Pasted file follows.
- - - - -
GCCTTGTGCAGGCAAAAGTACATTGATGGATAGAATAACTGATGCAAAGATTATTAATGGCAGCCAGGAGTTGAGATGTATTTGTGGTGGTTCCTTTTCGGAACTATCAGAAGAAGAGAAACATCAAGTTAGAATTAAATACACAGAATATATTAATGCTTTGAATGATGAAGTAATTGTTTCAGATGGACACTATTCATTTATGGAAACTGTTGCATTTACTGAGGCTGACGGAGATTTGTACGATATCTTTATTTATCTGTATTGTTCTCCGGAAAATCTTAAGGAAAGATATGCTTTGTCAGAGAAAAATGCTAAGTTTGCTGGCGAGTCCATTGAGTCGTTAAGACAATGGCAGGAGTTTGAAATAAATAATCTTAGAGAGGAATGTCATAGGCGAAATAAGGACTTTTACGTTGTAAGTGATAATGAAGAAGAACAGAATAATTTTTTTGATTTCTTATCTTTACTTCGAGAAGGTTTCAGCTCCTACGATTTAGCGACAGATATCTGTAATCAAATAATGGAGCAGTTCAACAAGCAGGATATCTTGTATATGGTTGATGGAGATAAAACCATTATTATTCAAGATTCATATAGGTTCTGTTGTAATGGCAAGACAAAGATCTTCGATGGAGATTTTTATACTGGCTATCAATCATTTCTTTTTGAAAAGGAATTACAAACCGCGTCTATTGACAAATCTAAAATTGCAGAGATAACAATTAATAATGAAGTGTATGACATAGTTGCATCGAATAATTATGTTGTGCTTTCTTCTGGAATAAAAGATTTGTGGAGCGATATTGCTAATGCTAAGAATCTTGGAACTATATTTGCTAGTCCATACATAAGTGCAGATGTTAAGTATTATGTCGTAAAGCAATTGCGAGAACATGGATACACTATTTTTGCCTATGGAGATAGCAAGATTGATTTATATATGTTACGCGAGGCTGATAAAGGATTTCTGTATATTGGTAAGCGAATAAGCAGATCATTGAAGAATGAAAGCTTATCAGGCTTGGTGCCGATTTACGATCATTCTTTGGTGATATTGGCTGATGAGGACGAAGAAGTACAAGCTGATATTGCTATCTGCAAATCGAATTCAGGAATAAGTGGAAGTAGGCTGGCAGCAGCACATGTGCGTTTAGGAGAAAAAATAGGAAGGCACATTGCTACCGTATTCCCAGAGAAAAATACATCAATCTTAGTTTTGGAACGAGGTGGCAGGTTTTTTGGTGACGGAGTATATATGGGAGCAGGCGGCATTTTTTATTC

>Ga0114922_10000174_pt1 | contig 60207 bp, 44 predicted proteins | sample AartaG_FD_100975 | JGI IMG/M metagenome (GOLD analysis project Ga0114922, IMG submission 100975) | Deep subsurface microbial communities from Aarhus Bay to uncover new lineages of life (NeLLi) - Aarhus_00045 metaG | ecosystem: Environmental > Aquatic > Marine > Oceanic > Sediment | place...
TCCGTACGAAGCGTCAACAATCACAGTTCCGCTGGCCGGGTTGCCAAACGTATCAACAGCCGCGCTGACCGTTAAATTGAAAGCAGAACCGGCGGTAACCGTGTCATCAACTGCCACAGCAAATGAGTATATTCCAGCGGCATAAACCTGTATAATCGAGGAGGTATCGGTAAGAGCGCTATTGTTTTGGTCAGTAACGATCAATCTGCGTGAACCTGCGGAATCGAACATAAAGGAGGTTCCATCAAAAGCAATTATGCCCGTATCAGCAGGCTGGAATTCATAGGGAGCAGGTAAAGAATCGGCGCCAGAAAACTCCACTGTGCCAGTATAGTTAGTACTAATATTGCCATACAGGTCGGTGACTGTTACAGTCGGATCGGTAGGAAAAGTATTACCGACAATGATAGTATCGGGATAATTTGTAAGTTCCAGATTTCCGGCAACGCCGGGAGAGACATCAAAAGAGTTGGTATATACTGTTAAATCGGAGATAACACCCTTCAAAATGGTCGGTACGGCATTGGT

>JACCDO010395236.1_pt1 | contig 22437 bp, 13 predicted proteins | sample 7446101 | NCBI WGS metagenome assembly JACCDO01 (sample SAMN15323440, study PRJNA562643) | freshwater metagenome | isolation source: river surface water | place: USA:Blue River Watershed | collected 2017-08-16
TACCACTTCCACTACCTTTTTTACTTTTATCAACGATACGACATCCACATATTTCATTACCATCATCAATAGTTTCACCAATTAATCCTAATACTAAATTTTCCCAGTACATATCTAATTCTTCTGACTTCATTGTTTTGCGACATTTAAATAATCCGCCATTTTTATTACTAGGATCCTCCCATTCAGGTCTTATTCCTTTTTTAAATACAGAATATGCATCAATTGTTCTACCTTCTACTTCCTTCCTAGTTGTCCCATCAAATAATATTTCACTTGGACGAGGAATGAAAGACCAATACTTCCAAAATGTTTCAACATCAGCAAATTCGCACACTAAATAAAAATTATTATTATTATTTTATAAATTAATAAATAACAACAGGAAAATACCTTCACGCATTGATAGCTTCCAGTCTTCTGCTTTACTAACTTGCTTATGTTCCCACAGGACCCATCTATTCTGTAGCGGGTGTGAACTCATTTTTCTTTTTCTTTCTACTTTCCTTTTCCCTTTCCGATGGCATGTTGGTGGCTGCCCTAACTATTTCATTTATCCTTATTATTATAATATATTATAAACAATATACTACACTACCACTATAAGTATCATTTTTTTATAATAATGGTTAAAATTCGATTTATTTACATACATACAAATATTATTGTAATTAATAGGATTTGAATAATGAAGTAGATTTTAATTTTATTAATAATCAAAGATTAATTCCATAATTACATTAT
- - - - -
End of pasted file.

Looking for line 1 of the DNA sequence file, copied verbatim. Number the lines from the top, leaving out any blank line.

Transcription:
GCCTTGTGCAGGCAAAAGTACATTGATGGATAGAATAACTGATGCAAAGATTATTAATGGCAGCCAGGAGTTGAGATGTATTTGTGGTGGTTCCTTTTCGGAACTATCAGAAGAAGAGAAACATCAAGTTAGAATTAAATACACAGAATATATTAATGCTTTGAATGATGAAGTAATTGTTTCAGATGGACACTATTCATTTATGGAAACTGTTGCATTTACTGAGGCTGACGGAGATTTGTACGATATCTTTATTTATCTGTATTGTTCTCCGGAAAATCTTAAGGAAAGATATGCTTTGTCAGAGAAAAATGCTAAGTTTGCTGGCGAGTCCATTGAGTCGTTAAGACAATGGCAGGAGTTTGAAATAAATAATCTTAGAGAGGAATGTCATAGGCGAAATAAGGACTTTTACGTTGTAAGTGATAATGAAGAAGAACAGAATAATTTTTTTGATTTCTTATCTTTACTTCGAGAAGGTTTCAGCTCCTACGATTTAGCGACAGATATCTGTAATCAAATAATGGAGCAGTTCAACAAGCAGGATATCTTGTATATGGTTGATGGAGATAAAACCATTATTATTCAAGATTCATATAGGTTCTGTTGTAATGGCAAGACAAAGATCTTCGATGGAGATTTTTATACTGGCTATCAATCATTTCTTTTTGAAAAGGAATTACAAACCGCGTCTATTGACAAATCTAAAATTGCAGAGATAACAATTAATAATGAAGTGTATGACATAGTTGCATCGAATAATTATGTTGTGCTTTCTTCTGGAATAAAAGATTTGTGGAGCGATATTGCTAATGCTAAGAATCTTGGAACTATATTTGCTAGTCCATACATAAGTGCAGATGTTAAGTATTATGTCGTAAAGCAATTGCGAGAACATGGATACACTATTTTTGCCTATGGAGATAGCAAGATTGATTTATATATGTTACGCGAGGCTGATAAAGGATTTCTGTATATTGGTAAGCGAATAAGCAGATCATTGAAGAATGAAAGCTTATCAGGCTTGGTGCCGATTTACGATCATTCTTTGGTGATATTGGCTGATGAGGACGAAGAAGTACAAGCTGATATTGCTATCTGCAAATCGAATTCAGGAATAAGTGGAAGTAGGCTGGCAGCAGCACATGTGCGTTTAGGAGAAAAAATAGGAAGGCACATTGCTACCGTATTCCCAGAGAAAAATACATCAATCTTAGTTTTGGAACGAGGTGGCAGGTTTTTTGGTGACGGAGTATATATGGGAGCAGGCGGCATTTTTTATTC